Saturday, January 26, 2008


A kick-ass western that doesn't sweat its lapses in historical accuracy, and delivers some major entertainment value start to finish. Competent performances by Kurt Russell, Sam Elliot, and Bill Paxton as the Earps are overshadowed by Val Kilmer's turn as "Doc" Holiday, gambling, boozing, quick drawing icon of the old west.
Doc: "I'm your huckleberry."

California Split

Old school poker. "California Split is a 1974 film directed by Robert Altman and starring Elliott Gould and George Segal as a pair of gamblers.
The film is less concerned with plot than behavior as we watch the friendship between Bill (Segal) and Charlie (Gould) develop over a mutual love of gambling. Charlie is a wisecracking joker and experienced gambler constantly looking for the next score. Initially, Bill isn’t as committed a gambler (he works at a magazine during the day) but he’s on his way. As the film progresses and the two men hang out more, Bill starts to become more addicted to the gambling lifestyle." source: Wikipedia.
Keep an eye out for a very young Jeff Goldblum, and Amarillo Slim playing himself.


The movie that started it all. Stellar performances by Ed Norton, Matt Damon, Martin Landau, and John Malkovich as Teddy KGB make this more than just the movie that has drawn millions into the "poker boom" of the 21st century. Despite flaws that keep it from being totally believable Rounders is an engaging, satisfying movie start to finish. One major flaw (without which there would be no movie) is that the protagonist, Mike, is supposed to be a master of reading people, but is blind to the fact that his best friend and his girl friend are respectively a sociopathic loser and a tight-assed, whining scold. And it takes the whole movie for him to wise up and dump the both of them.

The Cincinnati Kid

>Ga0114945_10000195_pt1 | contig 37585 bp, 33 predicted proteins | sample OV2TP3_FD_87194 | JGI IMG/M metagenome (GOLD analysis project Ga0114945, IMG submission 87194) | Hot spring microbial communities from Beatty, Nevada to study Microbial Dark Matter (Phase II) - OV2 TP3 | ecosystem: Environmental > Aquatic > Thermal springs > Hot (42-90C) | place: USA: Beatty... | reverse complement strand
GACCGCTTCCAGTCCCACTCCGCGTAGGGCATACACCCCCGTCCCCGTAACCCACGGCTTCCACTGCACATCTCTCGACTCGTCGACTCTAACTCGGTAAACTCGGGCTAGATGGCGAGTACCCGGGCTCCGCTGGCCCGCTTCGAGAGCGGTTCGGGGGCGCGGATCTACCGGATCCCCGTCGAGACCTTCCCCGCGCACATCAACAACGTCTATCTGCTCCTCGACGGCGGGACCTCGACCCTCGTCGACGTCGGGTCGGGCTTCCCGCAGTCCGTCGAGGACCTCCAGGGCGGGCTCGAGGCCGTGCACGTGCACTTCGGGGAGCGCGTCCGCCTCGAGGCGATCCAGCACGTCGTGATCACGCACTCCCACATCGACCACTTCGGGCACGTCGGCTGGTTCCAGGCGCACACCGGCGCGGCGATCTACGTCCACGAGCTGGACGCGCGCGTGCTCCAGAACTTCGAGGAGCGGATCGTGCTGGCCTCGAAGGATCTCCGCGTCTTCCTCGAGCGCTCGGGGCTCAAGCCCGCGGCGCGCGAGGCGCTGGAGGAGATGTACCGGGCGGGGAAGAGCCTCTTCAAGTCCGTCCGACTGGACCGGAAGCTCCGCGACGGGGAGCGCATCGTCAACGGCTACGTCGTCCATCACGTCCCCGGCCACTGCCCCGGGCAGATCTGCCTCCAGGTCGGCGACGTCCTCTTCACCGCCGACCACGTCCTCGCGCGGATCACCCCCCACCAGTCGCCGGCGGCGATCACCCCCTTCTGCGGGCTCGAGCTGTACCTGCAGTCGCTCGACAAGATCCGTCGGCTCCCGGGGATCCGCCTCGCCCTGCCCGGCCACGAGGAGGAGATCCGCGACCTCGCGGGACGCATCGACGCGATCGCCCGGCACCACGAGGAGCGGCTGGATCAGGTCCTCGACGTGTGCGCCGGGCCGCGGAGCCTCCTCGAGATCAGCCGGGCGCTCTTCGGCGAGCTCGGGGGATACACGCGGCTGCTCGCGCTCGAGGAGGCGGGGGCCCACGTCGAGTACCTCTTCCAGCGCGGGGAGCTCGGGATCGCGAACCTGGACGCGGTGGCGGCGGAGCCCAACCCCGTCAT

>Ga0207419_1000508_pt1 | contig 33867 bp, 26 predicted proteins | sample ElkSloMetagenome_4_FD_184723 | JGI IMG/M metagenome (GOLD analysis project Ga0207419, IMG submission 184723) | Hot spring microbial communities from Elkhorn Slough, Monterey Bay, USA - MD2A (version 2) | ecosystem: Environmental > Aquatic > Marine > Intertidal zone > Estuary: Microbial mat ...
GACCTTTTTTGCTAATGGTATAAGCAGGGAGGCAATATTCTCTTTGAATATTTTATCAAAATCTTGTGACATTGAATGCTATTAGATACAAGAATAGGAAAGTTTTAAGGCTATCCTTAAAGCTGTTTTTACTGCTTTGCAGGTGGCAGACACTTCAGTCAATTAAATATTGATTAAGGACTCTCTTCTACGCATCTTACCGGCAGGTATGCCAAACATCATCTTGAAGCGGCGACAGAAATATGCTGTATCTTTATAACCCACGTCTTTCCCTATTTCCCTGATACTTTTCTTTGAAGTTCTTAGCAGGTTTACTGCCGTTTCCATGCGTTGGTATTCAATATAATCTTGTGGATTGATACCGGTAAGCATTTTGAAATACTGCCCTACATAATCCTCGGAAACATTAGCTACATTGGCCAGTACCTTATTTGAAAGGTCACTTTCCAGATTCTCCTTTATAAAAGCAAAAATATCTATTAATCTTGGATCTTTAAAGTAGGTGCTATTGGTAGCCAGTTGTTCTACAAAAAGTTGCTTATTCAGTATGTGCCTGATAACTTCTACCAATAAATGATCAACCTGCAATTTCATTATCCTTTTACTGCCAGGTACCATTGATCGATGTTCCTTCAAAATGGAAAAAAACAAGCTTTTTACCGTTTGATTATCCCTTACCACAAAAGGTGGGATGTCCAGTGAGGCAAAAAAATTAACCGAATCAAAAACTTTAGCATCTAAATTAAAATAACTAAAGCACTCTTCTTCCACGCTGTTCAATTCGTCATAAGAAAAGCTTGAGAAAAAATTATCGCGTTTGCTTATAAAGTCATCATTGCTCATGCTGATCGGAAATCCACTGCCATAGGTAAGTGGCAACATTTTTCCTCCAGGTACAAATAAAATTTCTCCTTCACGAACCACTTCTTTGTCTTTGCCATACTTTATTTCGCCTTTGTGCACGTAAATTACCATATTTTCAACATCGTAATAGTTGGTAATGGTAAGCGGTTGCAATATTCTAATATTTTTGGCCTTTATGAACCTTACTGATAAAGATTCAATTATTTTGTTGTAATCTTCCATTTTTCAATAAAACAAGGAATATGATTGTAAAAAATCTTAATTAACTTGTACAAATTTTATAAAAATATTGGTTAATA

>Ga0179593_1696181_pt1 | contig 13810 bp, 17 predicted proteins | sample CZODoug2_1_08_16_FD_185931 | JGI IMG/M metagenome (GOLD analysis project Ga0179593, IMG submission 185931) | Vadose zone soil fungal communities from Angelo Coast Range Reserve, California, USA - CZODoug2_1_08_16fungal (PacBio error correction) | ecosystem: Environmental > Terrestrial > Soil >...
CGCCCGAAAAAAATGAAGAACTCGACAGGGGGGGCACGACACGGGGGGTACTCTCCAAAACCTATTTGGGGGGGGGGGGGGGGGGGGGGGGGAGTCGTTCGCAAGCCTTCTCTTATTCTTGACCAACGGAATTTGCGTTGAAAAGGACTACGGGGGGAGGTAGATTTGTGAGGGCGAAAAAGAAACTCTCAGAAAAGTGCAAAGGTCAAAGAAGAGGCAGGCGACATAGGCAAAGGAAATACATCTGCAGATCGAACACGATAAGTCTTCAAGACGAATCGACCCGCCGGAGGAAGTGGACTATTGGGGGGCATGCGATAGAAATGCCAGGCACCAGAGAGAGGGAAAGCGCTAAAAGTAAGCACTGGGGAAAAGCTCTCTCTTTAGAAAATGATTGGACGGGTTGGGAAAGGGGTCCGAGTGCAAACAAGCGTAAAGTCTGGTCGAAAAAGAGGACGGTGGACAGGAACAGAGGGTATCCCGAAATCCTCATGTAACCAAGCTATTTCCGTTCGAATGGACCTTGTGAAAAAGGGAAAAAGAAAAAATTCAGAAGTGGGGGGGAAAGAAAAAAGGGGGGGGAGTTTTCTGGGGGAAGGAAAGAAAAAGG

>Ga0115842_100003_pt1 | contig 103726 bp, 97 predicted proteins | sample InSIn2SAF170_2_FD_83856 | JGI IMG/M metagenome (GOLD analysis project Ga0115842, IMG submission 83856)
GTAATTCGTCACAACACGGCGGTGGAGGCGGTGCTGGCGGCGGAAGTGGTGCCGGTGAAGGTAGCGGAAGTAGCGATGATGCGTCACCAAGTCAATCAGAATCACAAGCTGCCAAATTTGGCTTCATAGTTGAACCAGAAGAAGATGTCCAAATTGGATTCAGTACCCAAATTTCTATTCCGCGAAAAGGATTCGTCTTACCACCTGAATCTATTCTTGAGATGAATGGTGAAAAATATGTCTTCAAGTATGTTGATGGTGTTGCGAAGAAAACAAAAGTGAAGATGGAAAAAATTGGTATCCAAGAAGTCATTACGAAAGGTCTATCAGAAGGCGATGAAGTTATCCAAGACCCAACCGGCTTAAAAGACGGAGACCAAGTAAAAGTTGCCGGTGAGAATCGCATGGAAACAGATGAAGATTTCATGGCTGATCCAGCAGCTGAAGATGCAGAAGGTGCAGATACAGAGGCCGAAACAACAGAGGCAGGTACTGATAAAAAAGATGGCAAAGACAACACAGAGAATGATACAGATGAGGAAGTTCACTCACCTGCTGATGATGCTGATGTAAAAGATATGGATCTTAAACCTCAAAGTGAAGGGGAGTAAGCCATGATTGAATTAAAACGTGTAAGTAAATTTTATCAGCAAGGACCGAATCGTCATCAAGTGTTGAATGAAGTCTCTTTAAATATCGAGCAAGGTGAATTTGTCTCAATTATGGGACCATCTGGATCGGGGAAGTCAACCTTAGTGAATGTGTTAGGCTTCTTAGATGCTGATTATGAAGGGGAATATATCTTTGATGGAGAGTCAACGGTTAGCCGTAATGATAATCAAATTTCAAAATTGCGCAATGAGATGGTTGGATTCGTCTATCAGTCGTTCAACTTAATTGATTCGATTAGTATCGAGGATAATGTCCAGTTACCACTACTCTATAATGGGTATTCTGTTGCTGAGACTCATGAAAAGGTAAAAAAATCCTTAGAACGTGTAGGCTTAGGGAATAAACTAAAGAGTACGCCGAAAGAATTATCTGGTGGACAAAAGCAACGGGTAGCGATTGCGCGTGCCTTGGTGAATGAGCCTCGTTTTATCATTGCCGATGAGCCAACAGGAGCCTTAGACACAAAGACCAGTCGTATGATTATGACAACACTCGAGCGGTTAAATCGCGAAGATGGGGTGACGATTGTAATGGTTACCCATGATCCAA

Steve McQueen as the ultimate cool poker pro. The poker scenes carry half the movie, and Steve's cool carries the rest. The final hand of five-card stud in which the Kid's aces-full is beat by Lancey Howards's straight flush is laughable, but somehow manages to work well enough to pull off the dramatic finish.

The Final Hand

Honeymoon in Vegas

Another movie in which the plot turns on the outcome of a poker hand, causing Nic Cage to lose his fiance for a week end. The hand in which James Caan as the wealthy poker pro beats Cage's straight flush with a higher straight flush would cause most players to suspect he'd been cheated. Fortunately for the film, Cage's character misses that possibility altogether, and pursues Caan and his girl friend to Hawaii and back to Vegas.


A turn-off-your-brain, popcorn munching, intermittently enjoyable, light-headed flick that beats out Cincinnati Kid for the most unbelievable, contrived final hand of poker in any movie. Makes Mel's competent acting turns in Road Warrior and Braveheart look like aberrations. Even the charm and acting chops of James Garner and James Coburn can't save this train wreck of a movie.

Lucky You

Notable mainly for numerous cameos of well known poker pros from Doyle Brunson to Jennifer Harman to Sammy Farha, Lucky You means well, but the by-the-numbers story of the self-destructive poker pro with daddy issues who finds love on his way to the World Series of Poker, never quite catches fire. The feeble WSOP scene near the end is weak, and conveys none of the flavor of either the ESPN broadcasts or the actual event. Check out the touching scene where the hero (played by post-Hulk Eric Bana) knocks Jennifer Harman out of a tournament. The look in her eyes almost broke my heart.

House of Games

Stilted, unrealistic dialogue (okay, it's David Mamet), a bizarre, high school drama club level performance from the leading lady (okay, it's Mrs. David Mamet) can make House of Games tough to watch. Yet, the twists and nicely laid out steps of the plot make this worth viewing. Check out the deadly serious poker hand that ends with the discovery of a squirt gun.